Churches chief to have voice at world economic summit

By staff writers
January 3, 2017

The General Secretary of the World Council of Churches will participate in the World Economic Forum Annual Meeting in Davos from 17-20 January 2017.

The Rev Dr Olav Fykse Tveit aims to press three main emphases as part of the theme of the annual meeting, 'Responsive and Responsible Leadership'. These are that:

    1. Leadership means putting first common interests for humankind and our only planet. Global leaders – religious as well as political – must put common interests for humankind first. To protect children, address climate change and prevent military conflicts we must raise above national or religious boundaries. We must use the Annual Meeting as an occasion for all of us to shape a clear perspective and clear plan of action on our common interests”, says Tveit.

      2. Mutual accountability and trust are cornerstones: “As responsible leaders we all need the wisdom of others, and our own positions need to be challenged. We must respond to world challenges by accepting our mutual accountability to one another as human beings, living together in one world. As churches we also believe that this responsibility to one another is embedded in our accountability to the one God and creator of all. Readiness for critical and constructive dialogue including willingness to self-critique is essential to all kinds of responsible leadership, also religious leadership. Mutual accountability and trust are essential cornerstones, whether we believe in a religion or not”, says Tveit.

        3. Religious leaders need to stand up to politicians: “Religious leaders should give their own value-based contribution for the common good, and particularly speak for the less privileged and for the victims of actions stemming from irresponsible leadership. Religious leaders must not let themselves be co-opted and used by politicians, but should not isolate themselves into a religious realm only. Nobody can solve the challenges of a people, a nation or the world alone. We should all be on guard if and when politicians use religious affiliation or language as a means in politics. Unless we bring back more accountability into world affairs, we risk making essential matters worse for all”, says Tveit.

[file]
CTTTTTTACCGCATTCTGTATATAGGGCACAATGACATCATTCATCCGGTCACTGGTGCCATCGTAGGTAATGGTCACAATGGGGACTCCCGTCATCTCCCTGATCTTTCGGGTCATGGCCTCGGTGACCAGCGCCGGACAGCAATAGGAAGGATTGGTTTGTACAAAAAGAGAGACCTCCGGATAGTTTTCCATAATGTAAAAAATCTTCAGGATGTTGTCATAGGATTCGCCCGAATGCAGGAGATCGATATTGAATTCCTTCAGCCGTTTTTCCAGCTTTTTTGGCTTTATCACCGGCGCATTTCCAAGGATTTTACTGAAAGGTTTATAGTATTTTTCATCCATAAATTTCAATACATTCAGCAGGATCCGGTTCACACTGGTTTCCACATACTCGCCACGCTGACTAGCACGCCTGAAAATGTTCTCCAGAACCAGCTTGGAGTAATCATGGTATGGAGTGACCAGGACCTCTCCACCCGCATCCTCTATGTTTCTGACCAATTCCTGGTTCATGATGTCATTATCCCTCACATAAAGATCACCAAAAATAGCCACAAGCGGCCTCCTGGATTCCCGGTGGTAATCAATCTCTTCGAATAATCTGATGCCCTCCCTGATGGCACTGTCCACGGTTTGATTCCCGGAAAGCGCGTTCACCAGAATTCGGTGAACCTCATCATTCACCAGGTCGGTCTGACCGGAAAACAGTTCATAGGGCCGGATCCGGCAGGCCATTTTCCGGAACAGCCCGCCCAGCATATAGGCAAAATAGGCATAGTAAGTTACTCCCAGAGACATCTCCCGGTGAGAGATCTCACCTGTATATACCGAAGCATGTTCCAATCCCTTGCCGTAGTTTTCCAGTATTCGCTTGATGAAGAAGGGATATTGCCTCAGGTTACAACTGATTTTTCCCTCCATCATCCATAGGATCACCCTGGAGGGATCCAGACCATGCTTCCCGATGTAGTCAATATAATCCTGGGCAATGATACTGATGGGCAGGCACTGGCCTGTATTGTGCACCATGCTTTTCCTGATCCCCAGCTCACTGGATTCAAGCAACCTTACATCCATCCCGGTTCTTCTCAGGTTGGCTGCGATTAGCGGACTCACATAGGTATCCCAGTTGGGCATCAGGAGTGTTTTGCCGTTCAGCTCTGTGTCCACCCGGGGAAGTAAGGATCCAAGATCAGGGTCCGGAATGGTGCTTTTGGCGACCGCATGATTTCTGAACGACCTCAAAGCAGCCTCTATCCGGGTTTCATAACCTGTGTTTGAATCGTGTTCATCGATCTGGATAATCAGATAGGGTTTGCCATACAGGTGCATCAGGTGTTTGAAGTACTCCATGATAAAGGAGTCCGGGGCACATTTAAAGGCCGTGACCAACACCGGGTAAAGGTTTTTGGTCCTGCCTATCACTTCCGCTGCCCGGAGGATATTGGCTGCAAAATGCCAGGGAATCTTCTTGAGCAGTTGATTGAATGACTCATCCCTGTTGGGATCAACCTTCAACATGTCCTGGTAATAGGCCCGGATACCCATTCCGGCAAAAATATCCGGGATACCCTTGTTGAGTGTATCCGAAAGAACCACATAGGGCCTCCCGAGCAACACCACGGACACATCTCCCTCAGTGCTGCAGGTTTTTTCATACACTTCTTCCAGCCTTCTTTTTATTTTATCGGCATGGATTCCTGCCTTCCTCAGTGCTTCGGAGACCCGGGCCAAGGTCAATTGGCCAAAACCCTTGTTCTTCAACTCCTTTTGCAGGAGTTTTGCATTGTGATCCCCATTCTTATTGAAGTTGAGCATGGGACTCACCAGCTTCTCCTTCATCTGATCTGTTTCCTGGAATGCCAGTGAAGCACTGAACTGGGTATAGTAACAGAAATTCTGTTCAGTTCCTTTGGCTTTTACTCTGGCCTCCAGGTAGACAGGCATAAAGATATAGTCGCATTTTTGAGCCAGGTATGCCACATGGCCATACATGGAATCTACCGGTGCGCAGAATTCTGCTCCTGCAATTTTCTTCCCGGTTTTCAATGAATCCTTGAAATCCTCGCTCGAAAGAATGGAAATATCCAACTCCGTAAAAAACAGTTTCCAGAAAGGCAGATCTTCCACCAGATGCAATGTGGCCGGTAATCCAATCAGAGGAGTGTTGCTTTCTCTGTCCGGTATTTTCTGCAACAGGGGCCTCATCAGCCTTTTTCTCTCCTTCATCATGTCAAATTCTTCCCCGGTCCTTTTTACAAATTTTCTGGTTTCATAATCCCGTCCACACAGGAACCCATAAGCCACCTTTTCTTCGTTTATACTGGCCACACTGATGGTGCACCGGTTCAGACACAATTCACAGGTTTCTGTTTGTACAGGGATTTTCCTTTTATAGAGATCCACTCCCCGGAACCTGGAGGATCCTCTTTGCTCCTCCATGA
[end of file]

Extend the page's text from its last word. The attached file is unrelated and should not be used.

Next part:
Dr Tveit assumed the post of General Secretary of the World Council of Churches (WCC) in August 2009.  He has become one of the world’s respected religious leaders on matters of justice and peace and inter-religious understanding and initiatives.

          In 2012, Tveit received the Friends of the Armenians Award for his advocacy worldwide. In 2013, King Abdullah II of Jordan presented him with the Al-Hussein Decoration for Distinguished Service in the field of inter-religious dialogue and cooperation in pursuit of peace among peoples. In 2015, Hanshin University in Seoul, Republic of Korea, awarded him an honorary doctorate in recognition of his vision of unity, justice and peace.

          Dr Tveit also serves as a co-president of Religions for Peace. In this position he has established close relationships with religious leaders, particularly with church leaders of all kinds, as well as with leaders of other religious communities.

          The WCC General Secretary has also accepted an invitation from the Global Partnership to End Violence Against Children to serve on the organisation’s board of directors. He took part in the first meeting in December 2016.

          * The World Council of Churches promotes Christian unity in faith, witness and service for a just and peaceful world. An ecumenical fellowship of churches founded in 1948, today the WCC brings together 350 Protestant, Orthodox, Anglican and other churches, representing more than 560 million Christians in over 110 countries. The WCC works cooperatively with the Roman Catholic Church.

          * World Council of Churches


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